Good and bad news for English speakers [To Index]

As a result of these processes, most native Flaidish words can be transliterated and read off as if they were English. Indeed, many Flaidish words look and sound exactly like English words, though the meanings are different— e.g. back, boor, dell, felt, jeer, kiss, lad, met, morn, moss, much, neck, sam, seer, tell, test.

This is good and bad news: there aren't many new rules to learn, but on the other hand the similarity is partial, and one can go wrong assuming that 'it's all like English'.

Loanwords [To Index]

The flaids are great borrowers, and over half the lexicon is borrowed from Verdurian, Caďinor, Kebreni, Ismaîn, or other languages.

The oldest strata of borrowings participated in Flaidish's Great Vowel Shift:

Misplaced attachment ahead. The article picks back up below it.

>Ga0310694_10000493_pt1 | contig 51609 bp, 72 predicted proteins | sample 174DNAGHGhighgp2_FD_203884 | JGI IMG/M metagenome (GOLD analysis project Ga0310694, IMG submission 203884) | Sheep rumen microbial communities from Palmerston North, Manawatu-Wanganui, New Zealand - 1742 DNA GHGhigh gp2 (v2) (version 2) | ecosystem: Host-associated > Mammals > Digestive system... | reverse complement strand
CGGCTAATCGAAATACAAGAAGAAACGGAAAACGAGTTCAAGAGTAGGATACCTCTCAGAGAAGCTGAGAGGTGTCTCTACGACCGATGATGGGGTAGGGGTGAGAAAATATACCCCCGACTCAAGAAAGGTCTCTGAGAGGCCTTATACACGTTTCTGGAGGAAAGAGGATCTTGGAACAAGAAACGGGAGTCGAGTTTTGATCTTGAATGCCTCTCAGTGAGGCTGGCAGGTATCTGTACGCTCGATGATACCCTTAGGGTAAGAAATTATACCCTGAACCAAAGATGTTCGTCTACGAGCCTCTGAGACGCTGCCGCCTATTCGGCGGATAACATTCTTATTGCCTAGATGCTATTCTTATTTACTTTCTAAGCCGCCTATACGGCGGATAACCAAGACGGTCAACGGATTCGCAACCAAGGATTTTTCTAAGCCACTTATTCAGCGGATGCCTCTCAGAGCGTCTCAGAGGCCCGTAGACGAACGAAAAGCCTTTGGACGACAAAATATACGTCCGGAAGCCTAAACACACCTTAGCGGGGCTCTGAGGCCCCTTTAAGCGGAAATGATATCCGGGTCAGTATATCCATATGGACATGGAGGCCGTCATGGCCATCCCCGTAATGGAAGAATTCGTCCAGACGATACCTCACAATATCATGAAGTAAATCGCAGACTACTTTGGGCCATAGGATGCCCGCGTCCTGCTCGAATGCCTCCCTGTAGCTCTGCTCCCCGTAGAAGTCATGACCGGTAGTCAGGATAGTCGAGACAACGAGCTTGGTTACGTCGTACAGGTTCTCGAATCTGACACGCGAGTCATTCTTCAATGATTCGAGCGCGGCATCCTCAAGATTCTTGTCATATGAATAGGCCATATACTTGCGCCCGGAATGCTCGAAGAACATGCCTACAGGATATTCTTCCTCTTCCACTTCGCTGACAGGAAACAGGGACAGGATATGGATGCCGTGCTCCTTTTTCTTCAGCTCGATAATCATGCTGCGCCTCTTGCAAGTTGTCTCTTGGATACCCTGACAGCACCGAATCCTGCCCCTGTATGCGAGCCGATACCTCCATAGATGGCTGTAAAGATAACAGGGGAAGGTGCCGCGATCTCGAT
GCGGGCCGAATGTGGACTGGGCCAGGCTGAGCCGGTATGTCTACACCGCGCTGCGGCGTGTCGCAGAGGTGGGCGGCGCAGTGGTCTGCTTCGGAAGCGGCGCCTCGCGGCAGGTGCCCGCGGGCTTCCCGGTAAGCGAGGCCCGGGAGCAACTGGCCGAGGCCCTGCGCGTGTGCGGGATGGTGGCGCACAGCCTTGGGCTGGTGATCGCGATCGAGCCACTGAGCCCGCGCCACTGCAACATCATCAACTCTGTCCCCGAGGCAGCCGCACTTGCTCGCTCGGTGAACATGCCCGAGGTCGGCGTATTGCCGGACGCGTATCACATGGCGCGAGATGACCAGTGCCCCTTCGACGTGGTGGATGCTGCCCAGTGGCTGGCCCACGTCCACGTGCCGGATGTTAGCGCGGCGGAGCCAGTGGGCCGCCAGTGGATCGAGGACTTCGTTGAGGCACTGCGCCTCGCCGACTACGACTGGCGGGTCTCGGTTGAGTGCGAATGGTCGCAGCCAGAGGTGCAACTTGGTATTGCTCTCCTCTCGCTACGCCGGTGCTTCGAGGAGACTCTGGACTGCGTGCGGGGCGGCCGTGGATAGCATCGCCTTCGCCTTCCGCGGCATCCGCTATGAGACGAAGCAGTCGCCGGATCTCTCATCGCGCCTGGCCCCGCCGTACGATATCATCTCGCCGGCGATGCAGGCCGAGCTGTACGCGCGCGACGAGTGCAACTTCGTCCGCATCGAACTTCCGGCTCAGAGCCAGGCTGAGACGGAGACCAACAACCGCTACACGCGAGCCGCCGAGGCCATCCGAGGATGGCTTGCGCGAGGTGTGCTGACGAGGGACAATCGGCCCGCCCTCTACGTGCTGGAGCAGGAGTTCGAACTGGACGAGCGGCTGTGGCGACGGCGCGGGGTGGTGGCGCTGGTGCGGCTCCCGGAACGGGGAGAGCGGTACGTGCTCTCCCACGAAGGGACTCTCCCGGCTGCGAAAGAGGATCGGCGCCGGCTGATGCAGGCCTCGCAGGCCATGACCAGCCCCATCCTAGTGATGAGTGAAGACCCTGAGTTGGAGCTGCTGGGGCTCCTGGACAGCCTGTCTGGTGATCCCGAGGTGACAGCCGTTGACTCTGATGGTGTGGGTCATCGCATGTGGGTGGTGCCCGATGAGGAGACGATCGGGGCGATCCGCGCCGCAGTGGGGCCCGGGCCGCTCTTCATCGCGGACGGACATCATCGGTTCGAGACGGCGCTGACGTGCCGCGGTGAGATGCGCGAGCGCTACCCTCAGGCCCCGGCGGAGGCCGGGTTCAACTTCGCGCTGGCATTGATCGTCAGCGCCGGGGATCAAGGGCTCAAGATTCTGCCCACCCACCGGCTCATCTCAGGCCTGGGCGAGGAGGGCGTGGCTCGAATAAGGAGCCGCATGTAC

berac 'glory' /bi ræk/
caimica 'unit of measure' /kæm wI kə/
corumaiʔa 'harmony' /kur ju mæ ʔə/
curenda 'festival' /kjur ɛn də/
kestora 'philosophy' /kɛs tur ə/
cammisidas 'orpiment' /kæm I swI dæs/
koodu 'riverboat' /ku dju/
lesteʔo 'restaurant' /lɛs ti ʔɔ/
murebuus 'fantastic' /mjur i bjus/
namary 'lead' /ne me rə/
plestura 'history' /plɛs tjur ə/
psuronda 'famine' /sju rɔn də/
scagantos 'vagina' /ske gæn tɔs/
tuma 'plague' /tju mə/
ʔaluatas 'grammar' /ʔe lju e tæs/
ʔeridas 'cinnabar' /ʔi rəI dæs/

More recent borrowings can be divided into ear and eye borrowings. The latter are borrowed with their original spelling, but pronounced by Flaidish rules:

chëno 'axis' /či nɔ/
chupse 'miserly' /čʋp si/
ʔery 'map' /ʔi rə/
gorkrege 'ledger' /gɔr kri gi/
jyngu 'expenditures' /džən gju/
lagu 'income' /le gju/
lujura 'affection' /lju džjur ə/
nëron 'holy' /ni rɔn/
përnapa 'saltpetre' /pɛr ne pə/
plasy 'nerve' /ple sə/
pretäro 'valet' /pri te rɔ/
razumbre 'intelligent' /re zʋm bri/
satre 'sovereign' /sæt ri/
tiplüba 'wig' /tIp lju bə/
traze 'fancy' /tre zi/
Verduria /vɛr dju rIə/
zondre 'annual' /zɔn dri/